Dakota Farmer

Consider this when supplementing DDGs

All nutrients must be considered when adding dried distillers grains to a total mixed ration. Take care not to overfeed crude protein.

Sarah McNaughton

October 13, 2022

3 Min Read
Cattle in feedlot
COST SAVINGS: Supplementing DDGs into a cattle diet is often a way producers can add protein and fiber into a total mixed ration.DarcyMaulsby/Getty Images

For many producers, adding dried distillers grains into their total mixed ration can be a great option to save on feed costs.

Heidi Doering-Resch, nutrition field specialist with Form A Feed, says there are things to consider when adding or supplementing with DDGs. “Distillers usage, whether it be dried, modified or wet — we break it all down to what it costs per nutrient on a dry matter basis,” she says. “We base that on the understanding that distillers doesn’t actually bring a lot of starch, but it brings protein and fat.”

As the starch content of distillers grains is much lower than corn grain, producers should plan to use DDGs to raise protein and energy in a total mixed ration. “We’re actually finding that with what our corn basis is, we can overfeed our crude protein requirements, and that allows distillers to be brought in as an energy source,” she says. Certainly, ration economics, alongside sound nutrition, play a large part in helping decide how much distillers we can use.

In any operation, producers should pay careful attention to nutrient needs being addressed. “If you overfeed the fat component to it, you can depress dry matter intake,” she says. “We really like to feed distillers with a source of fiber just to help keep that standpoint safe. With total dietary fat in the rations, once you start hitting above 6% to 7% of the total diet in feedlot rations, you can start to depress rumen microbes because there’s too much fat emulsification.” For Doering-Resch, her role encompasses helping producers from all types of operations work to create the appropriate diet. “We start at the ground level with what we have as base ingredients, then formulate a supplement to complement that,” she says. Even if working with a technical nutritionist isn’t possible, producers can follow this same procedure on their operation to optimize performance and health.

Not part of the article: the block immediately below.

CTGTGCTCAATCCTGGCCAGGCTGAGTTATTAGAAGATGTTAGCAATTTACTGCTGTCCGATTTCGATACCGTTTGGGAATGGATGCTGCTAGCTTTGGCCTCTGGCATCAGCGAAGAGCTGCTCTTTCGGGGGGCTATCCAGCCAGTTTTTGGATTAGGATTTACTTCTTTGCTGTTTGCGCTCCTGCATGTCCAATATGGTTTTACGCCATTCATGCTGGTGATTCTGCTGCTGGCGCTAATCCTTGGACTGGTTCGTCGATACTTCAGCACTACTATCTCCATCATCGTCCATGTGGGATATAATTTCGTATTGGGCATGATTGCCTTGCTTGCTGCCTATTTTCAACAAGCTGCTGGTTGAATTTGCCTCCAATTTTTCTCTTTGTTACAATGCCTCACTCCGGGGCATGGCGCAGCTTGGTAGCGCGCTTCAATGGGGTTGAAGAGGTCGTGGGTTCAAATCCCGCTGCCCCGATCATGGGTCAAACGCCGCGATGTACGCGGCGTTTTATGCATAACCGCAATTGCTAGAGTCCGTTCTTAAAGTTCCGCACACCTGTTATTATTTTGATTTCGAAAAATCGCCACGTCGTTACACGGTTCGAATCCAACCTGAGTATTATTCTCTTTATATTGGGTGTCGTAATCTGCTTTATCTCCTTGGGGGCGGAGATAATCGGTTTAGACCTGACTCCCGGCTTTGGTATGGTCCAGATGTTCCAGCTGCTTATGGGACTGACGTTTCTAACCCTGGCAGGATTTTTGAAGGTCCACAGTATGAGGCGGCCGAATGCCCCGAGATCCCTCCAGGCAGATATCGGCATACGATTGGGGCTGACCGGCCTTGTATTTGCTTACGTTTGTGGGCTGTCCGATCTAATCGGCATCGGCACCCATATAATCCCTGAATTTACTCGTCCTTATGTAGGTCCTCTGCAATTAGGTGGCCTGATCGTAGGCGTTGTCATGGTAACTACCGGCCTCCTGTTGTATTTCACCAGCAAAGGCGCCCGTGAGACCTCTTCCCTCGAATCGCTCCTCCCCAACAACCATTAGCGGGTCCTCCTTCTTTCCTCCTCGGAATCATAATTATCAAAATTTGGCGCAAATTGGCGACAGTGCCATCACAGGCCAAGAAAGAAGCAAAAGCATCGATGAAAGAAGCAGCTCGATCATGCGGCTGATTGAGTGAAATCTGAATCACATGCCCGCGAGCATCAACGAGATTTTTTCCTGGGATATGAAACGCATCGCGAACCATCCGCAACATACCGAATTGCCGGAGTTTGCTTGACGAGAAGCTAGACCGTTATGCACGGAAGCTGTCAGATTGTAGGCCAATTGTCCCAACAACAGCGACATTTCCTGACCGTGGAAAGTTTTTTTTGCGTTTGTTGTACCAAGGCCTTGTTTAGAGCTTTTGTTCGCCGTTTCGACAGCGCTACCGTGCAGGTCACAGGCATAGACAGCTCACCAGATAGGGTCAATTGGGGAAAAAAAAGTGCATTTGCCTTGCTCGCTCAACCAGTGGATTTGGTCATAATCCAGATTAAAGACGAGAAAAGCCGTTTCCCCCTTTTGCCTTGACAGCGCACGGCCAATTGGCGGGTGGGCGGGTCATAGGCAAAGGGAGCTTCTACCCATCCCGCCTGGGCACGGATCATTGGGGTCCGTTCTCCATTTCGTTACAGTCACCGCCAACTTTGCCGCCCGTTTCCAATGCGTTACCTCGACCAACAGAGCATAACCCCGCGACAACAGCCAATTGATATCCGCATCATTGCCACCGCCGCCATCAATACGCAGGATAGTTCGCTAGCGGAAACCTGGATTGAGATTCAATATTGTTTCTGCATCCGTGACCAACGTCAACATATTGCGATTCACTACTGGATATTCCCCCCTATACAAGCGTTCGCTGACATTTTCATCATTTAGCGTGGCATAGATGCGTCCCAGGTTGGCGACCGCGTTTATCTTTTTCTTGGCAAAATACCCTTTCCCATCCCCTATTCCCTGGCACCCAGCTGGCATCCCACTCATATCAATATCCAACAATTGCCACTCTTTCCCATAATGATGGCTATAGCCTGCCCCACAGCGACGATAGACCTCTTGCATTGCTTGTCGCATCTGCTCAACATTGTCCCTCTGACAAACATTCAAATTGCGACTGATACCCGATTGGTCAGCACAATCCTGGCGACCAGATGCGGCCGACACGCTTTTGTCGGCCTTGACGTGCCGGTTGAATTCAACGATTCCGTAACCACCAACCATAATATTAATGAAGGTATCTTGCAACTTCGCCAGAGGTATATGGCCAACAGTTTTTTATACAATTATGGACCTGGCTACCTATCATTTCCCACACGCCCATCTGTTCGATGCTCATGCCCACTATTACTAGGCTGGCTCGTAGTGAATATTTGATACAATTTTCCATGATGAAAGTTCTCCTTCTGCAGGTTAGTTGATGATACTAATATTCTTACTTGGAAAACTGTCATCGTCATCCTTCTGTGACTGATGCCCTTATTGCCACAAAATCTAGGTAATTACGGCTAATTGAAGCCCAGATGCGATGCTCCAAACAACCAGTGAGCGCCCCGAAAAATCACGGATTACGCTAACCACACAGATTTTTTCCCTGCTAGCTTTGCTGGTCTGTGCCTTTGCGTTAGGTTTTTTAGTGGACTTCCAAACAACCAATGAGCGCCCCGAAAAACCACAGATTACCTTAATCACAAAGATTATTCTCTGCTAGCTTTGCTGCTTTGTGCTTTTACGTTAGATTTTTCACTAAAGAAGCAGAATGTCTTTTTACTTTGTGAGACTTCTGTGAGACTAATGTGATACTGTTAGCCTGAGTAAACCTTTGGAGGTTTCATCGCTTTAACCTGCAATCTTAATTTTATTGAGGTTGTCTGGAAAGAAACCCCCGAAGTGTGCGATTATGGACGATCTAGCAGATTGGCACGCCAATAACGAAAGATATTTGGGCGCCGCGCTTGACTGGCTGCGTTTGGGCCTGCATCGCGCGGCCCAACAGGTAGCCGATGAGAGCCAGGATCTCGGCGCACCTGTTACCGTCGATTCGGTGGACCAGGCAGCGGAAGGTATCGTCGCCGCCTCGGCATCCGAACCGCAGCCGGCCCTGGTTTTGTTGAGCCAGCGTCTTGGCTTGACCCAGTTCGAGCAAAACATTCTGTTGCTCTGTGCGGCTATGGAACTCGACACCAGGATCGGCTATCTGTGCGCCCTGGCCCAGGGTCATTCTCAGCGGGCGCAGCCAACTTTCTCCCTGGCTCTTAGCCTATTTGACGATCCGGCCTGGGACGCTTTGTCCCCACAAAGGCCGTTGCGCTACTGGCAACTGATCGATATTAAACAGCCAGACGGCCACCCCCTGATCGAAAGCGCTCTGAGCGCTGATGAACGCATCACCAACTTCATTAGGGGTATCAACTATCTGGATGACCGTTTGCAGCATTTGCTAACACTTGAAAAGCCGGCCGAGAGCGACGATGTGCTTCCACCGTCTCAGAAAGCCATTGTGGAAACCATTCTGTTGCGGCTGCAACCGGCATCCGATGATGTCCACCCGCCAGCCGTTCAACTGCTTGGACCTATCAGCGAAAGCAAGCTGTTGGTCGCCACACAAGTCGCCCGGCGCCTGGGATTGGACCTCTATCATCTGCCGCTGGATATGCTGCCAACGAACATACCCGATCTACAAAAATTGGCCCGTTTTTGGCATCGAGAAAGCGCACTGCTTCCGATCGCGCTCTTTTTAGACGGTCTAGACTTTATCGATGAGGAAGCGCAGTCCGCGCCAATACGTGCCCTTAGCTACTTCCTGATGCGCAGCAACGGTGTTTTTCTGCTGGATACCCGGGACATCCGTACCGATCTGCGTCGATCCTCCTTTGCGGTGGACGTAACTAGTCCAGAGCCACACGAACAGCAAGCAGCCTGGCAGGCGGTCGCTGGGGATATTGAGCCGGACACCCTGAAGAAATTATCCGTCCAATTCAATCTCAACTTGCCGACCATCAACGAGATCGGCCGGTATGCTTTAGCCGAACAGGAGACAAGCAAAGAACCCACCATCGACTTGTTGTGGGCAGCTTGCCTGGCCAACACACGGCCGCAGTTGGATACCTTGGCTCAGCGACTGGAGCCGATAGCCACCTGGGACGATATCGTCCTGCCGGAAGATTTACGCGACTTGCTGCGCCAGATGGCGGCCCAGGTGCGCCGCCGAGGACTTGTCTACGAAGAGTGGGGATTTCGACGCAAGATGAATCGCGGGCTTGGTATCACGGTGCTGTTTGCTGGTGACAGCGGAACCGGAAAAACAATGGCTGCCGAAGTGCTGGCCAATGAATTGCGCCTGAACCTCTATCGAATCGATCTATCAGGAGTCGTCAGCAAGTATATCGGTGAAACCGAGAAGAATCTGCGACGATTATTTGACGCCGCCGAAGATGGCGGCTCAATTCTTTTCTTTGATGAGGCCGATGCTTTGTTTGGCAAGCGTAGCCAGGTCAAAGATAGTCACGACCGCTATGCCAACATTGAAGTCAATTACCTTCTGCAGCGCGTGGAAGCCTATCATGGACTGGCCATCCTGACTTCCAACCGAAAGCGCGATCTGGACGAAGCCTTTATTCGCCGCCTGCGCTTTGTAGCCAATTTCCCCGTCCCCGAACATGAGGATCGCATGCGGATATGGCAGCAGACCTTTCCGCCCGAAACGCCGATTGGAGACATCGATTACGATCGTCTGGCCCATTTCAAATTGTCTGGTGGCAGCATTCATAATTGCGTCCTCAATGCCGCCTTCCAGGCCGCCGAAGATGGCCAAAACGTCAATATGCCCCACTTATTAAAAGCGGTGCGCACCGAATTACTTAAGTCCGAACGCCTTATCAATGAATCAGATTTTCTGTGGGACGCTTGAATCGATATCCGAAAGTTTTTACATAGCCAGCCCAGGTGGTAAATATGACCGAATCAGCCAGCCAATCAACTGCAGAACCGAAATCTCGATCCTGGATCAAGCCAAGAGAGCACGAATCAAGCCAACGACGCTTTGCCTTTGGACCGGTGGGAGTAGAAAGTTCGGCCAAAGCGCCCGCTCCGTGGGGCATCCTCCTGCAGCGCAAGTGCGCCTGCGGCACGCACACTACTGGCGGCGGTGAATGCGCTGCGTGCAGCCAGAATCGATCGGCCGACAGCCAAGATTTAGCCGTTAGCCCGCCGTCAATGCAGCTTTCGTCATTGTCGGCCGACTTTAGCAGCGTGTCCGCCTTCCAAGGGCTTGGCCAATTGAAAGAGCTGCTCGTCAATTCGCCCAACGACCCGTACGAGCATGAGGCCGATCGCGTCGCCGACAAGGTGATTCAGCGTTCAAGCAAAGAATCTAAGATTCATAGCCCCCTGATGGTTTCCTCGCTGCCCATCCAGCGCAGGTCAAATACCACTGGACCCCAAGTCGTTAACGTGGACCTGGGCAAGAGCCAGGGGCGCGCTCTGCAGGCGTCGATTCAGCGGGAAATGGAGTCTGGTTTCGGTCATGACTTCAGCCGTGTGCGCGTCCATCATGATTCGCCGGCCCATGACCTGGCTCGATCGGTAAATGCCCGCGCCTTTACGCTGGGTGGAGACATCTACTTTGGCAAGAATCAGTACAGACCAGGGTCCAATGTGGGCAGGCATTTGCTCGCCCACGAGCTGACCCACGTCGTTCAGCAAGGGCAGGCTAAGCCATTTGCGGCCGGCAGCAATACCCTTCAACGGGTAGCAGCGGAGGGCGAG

Optimize nutrients

Producers who plan to add or supplement distillers grains into cattle diets must be aware of the nutrient content changes, as well as the potential for element content changes. One of the elements that is most commonly discussed in DDGs is sulfur. “We do pick on sulfur with distillers just because that’s the easiest ingredient that these plants have to do clean-in-place [CIP] procedures to adjust their pH along the process,” Doering-Resch says. “Some plants will actually use phosphoric acid to address that pH, and then sulfur just becomes a lesser issue, and you get higher phosphorus coming through in that product as well.”

Producers should always consider all elemental amounts in a diet, including feedstuffs, supplements and water content. Growing cattle should get 0.15% of diet dry matter in sulfur, but no more than 0.4% daily depending on their ration forage levels. Too much sulfur can result in lower performance and other health issues, such as polio, she says. “You know you can get other mineral interactions as well that you should be cognitive of; it can affect vitamin digestibility, and you can get health issues and even some soft feet or hoof rot.

“We typically utilize it [distillers] from a protein standpoint, but we have to remember that the fat and energy value is there, too,” she says. Find more information about supplementing with DDGs from Form A Feed’s website, formafeed.com.

 

About the Author(s)

Sarah McNaughton

Editor, Dakota Farmer, Farm Progress

Sarah McNaughton is a graduate of North Dakota State University, with a bachelor’s degree in agriculture communications, along with minors in animal science and Extension education. She is working on completing her master’s degree in Extension education and youth development, also at NDSU. In her undergraduate program, she discovered a love for the agriculture industry and the people who work in it through her courses and involvement in professional and student organizations.

After graduating college, Sarah worked at KFGO Radio out of Fargo, N.D., as a farm and ranch reporter. She covered agriculture and agribusiness news for North Dakota, South Dakota and Minnesota. Most recently she was a 4-H Extension agent in Cass County, N.D., teaching, coordinating and facilitating youth programming in various project areas.

She is involved in agriculture in both her professional and personal life, serving on the executive board for North Dakota Agri-Women, and as a member in American Agri-Women, Sigma Alpha Professional Agriculture Sorority Alumni and Professional Women in Agri-business. As a life-long 4-H’er, she is a regular volunteer for North Dakota 4-H programs and events.

In her free time, she is an avid backpacker and hiker, enjoys running with her cattle dog Ripley, and can be found most summer weekends at rodeos around the Midwest.

Sarah is originally from Grand Forks, N.D., and currently resides in Fargo.

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